The Olympus E-P5 has an intervalometer built-in. This enables the photographer to capture time lapse sequences, such as flower blooming, a sunset or moon rise, without purchasing an external camera trigger and related software.
The D70 writes its imaging data to Compact Flash cards, while the E-P5 uses SDXC cards.
For some imaging applications, the extent to which a camera can communicate with its environment can be an important aspect in the camera decision process. The table below provides an overview of the connectivity of the Nikon D70 and Olympus PEN E-P5 and, in particular, the interfaces the cameras (and selected comparators) provide for accessory control and data transfer.
| WiFi |
|Olympus E-M10 II||Y||stereo||mono||-||-||micro||2.0||Y||-||-|
It is notable that the E-P5 offers wifi support, which can be a very convenient means to transfer image data to an off-camera location. In contrast, the D70 does not provide wifi capability.
Both the D70 and the E-P5 have been discontinued, but can regularly be found used on eBay. The D70 was replaced by the Nikon D70s, while the E-P5 does not have a direct successor. Further information on the two cameras (e.g. user guides, manuals), as well as related accessories, can be found on the official Nikon and Olympus websites.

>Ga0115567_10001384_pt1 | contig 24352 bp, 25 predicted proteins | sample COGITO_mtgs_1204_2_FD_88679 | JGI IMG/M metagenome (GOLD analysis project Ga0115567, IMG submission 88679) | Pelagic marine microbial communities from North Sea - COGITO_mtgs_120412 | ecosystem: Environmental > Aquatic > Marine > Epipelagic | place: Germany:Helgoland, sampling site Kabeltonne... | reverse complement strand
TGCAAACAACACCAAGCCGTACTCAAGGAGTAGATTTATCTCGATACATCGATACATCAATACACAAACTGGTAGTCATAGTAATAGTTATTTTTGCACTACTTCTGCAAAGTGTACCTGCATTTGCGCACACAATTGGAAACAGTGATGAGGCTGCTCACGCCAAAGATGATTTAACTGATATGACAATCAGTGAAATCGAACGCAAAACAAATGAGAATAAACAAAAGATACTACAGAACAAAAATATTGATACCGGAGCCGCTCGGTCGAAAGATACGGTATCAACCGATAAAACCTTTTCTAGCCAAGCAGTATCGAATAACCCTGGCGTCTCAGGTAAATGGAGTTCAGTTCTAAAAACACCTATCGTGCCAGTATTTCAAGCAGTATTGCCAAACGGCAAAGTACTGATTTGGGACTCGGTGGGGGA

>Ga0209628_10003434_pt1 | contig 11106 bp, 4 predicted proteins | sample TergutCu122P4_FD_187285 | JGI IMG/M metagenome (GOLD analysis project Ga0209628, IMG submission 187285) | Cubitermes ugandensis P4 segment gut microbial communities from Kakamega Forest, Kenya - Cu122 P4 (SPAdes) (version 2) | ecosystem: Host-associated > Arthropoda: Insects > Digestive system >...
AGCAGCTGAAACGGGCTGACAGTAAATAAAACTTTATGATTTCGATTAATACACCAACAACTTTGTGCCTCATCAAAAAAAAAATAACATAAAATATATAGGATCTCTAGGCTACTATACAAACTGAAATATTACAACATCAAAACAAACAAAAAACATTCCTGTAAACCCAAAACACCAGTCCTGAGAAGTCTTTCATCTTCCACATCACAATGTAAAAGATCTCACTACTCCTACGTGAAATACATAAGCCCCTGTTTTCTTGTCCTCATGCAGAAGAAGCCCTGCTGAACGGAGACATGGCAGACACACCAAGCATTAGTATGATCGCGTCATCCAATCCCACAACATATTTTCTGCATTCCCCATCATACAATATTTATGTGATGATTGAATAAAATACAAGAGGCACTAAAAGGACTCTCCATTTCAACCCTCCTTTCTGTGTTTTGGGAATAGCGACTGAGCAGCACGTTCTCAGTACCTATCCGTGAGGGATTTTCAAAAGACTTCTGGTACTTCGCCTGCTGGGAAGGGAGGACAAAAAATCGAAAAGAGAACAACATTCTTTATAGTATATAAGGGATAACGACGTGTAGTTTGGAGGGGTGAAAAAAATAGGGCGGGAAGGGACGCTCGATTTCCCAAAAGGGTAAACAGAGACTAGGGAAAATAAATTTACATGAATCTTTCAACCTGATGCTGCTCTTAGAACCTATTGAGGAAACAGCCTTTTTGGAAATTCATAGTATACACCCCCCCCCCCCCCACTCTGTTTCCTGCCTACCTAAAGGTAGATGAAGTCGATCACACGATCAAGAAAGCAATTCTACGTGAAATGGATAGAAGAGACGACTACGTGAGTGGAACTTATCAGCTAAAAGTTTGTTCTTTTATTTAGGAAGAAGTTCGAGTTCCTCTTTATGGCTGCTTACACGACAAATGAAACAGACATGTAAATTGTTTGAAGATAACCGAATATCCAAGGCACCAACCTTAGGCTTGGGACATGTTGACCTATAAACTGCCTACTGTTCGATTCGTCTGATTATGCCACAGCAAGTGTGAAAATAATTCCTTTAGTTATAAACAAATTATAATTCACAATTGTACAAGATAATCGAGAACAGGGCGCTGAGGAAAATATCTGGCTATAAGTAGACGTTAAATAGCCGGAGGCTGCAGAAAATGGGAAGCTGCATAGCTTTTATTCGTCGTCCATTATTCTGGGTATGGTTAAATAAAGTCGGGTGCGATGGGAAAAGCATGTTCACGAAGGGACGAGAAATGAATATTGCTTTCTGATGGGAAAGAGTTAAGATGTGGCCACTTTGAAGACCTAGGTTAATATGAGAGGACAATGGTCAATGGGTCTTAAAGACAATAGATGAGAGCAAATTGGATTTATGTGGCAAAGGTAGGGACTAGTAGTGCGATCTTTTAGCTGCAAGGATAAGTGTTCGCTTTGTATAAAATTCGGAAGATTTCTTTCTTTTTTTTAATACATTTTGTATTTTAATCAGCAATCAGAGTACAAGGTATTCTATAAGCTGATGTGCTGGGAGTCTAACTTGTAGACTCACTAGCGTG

So what is the bottom line? Is there a clear favorite between the Nikon D70 and the Olympus E-P5? Which camera is better? The listing below highlights the relative strengths of the two models.
Reasons to prefer the Nikon D70:
- Easier framing: Has an optical viewfinder for image composition and settings control.
- Longer lasting: Can take more shots (400 versus 330) on a single battery charge.
- More heavily discounted: Has been available for much longer (launched in January 2004).
Arguments in favor of the Olympus PEN E-P5:
- More detail: Has more megapixels (15.9 vs 6MP), which boosts linear resolution by 59%.
- Better image quality: Scores substantially higher (22 points) in the DXO overall evaluation.
- Richer colors: Generates noticeably more natural colors (2.4 bits more color depth).
- More dynamic range: Captures a broader range of light and dark details (2.1 EV of extra DR).
- Better low-light sensitivity: Can shoot in dim conditions (0.8 stops ISO advantage).
- Broader imaging potential: Can capture not only stills but also 1080/30p video.
- Larger screen: Has a bigger rear LCD (3.0" vs 1.8") for image review and settings control.